Fed governors and regional-bank presidents revised their economic projections this month to show they expect joblessness to decline by 1 percentage point over the next two years, more slowly than the 1.5-point drop forecast in June.
Some officials indicated the outlook “might warrant” more easing, minutes of the Fed’s Nov. 1-2 meeting showed last week. Sixty-nine percent of analysts surveyed in October said Bernanke’s Fed will embark on a third round of quantitative easing, or QE3.
The Fed will start another program next quarter, 16 of the 21 primary dealers of U.S. government securities that trade with the central bank said in a Bloomberg News survey last week. The Fed may buy about $545 billion in home-loan debt, based on the median of the 10 firms that provided estimates.
The failure of the so-called supercommittee of U.S. lawmakers charged with agreeing on $1.2 trillion of deficit reduction by Nov. 23 “adds immensely” to the pressures on Bernanke, said Maya MacGuineas, president of the Committee for a Responsible Federal Budget, a Washington research and advocacy group.
“You’ve got to feel sorry for the people at the Fed who have to keep cleaning up the mess that the fiscal policy makers leave,” MacGuineas said.
In Europe, the two-year-old debt crisis leaves no room for fiscal stimulus. National leaders have specifically ruled out extra spending as euro members France, Italy, Spain, Portugal, Ireland and Greece adopt austerity packages, as has the U.K.
“There’s no scope for fiscal expansion” in most countries, said Steven Bell, chief economist at hedge fund GLC Ltd. in London, and a former U.K. Treasury economist. Nations “spent out bullets to excess, in many cases, in the global financial crisis.”
The Bank of England, which has kept its main interest rate at 0.5 percent since March 2009, is likely to increase its bond- purchase program by 150 billion pounds ($232 billion) to 425 billion pounds by May, said David Hensley, director of global economic coordination at JPMorgan in New York.
Policy makers in much of the developing world, including Asia, are reluctant to ease with inflation high and the chance of economies overheating, Hensley said. Instead, they’re more likely to keep interest rates unchanged, he said.
India’s central bank has raised interest rates 13 times to 8.5 percent to control inflation that has stayed above 9 percent this year. “The central bank would prefer to hold policy interest rates steady for a prolonged period,” said Siddhartha Sanyal, chief economist for the country at Barclays Plc in Mumbai. He worked at the Reserve Bank of India from 1999 to 2007.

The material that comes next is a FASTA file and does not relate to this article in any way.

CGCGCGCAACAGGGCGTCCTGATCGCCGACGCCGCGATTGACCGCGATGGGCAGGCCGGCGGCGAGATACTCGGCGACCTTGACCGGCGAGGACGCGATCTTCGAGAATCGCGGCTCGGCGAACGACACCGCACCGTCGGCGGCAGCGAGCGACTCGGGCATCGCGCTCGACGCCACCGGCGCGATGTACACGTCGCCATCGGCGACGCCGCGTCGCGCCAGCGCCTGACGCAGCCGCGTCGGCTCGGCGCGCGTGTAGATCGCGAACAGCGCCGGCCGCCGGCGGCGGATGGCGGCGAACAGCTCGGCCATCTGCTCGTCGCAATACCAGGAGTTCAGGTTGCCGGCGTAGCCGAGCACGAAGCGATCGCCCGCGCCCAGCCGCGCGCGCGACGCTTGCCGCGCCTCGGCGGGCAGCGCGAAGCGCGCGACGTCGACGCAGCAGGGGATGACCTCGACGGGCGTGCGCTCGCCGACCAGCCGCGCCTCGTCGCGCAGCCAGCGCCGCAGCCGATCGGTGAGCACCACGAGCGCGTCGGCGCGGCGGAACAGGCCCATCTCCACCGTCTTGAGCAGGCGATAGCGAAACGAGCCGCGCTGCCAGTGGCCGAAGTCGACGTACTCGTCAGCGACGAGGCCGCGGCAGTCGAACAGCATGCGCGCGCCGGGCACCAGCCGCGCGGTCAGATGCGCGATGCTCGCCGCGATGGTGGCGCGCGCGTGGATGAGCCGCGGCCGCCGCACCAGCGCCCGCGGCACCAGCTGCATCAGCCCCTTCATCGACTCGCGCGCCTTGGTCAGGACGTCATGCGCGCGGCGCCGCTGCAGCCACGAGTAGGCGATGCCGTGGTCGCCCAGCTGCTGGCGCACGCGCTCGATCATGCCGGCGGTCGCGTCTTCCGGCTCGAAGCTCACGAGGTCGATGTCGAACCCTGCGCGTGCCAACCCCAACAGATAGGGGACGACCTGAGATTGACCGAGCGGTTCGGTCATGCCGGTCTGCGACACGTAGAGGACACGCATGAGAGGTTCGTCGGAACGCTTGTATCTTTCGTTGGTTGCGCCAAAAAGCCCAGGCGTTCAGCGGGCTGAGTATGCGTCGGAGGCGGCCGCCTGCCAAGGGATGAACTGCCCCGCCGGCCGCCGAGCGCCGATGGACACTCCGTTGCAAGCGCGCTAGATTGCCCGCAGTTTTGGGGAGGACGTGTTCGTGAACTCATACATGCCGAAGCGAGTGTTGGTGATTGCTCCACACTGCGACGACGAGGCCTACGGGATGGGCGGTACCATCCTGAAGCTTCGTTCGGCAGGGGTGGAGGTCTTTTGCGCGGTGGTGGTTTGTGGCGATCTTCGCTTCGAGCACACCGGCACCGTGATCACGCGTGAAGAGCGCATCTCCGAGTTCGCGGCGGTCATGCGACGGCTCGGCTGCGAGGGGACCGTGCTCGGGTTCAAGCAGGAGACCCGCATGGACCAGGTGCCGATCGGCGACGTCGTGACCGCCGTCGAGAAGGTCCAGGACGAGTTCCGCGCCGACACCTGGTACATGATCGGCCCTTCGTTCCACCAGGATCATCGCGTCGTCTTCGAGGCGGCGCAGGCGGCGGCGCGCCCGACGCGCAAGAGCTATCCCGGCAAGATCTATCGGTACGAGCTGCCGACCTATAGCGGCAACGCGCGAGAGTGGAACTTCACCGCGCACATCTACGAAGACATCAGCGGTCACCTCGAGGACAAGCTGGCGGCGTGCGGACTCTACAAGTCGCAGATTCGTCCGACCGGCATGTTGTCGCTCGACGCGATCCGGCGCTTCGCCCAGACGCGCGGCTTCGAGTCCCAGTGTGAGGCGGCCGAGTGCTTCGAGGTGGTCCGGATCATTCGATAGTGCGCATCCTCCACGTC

In China, the world’s second-largest economy, the central bank on Nov. 16 reiterated Premier Wen Jiabao’s pledge to “fine-tune” policies when needed. While inflation may continue to moderate, “the foundation for price stability is not yet solid,” the bank said in its third-quarter monetary policy report.
At the same time, slowing inflation is spurring speculation that China will loosen credit, and a rebound in lending in October may signal that bank-loan quotas have already been eased.
“They’ve obviously got enormous scope to ease, both monetarily and fiscally,” said GLC’s Bell.
Investors see risks of accelerating prices in Brazil, which has cut its benchmark Selic interest rate twice to 11.5 percent. Inflation expectations jumped after the cuts, according to a weekly central bank survey of economists. They now expect inflation to exceed the mid-point of its target until 2015, from a forecast of 2013 before the move.
Some companies are attesting to signs of an economic slump. Hartford Financial Services Group Inc., the life and property- casualty insurer, sees “substantial uncertainty about economic and fiscal policy,” Chief Executive Officer Liam McGee said in a Nov. 3 conference call. The Hartford, Connecticut-based company “is prepared to face a potentially challenging environment through the balance of the year and into 2012.”
Honeywell Inc. sees a “slow-growth environment” as a “high-probability outcome” in 2012, CEO David Cote said Oct. 21 on a conference call with investors.
“If governments don’t even do the minimal amount possible, we can end up with a recession, and then all businesses will get affected,” said Cote, leader of the Morris Township, New Jersey, maker of aerospace and automation equipment.
Central banks are trying to fight against fiscal “dithering” as well as a credit squeeze that’s evidenced in the Bloomberg Financial Conditions Index, said Anthony Crescenzi, executive vice president at Pacific Investment Management Co., which oversees the world’s biggest bond fund in Newport Beach, California.
“In terms of global easing, it should run well into next year,” he said.
--With assistance from Keith Jenkins, Simon Kennedy and Svenja O’Donnell in London, Matt Bristow in Rio de Janeiro, Kartik Goyal in New Delhi, Shamim Adam in Singapore, Aki Ito in Tokyo, Chris Middleton in Washington and Daniel Kruger and Cordell Eddings in New York. Editors: Anne Swardson, Gail DeGeorge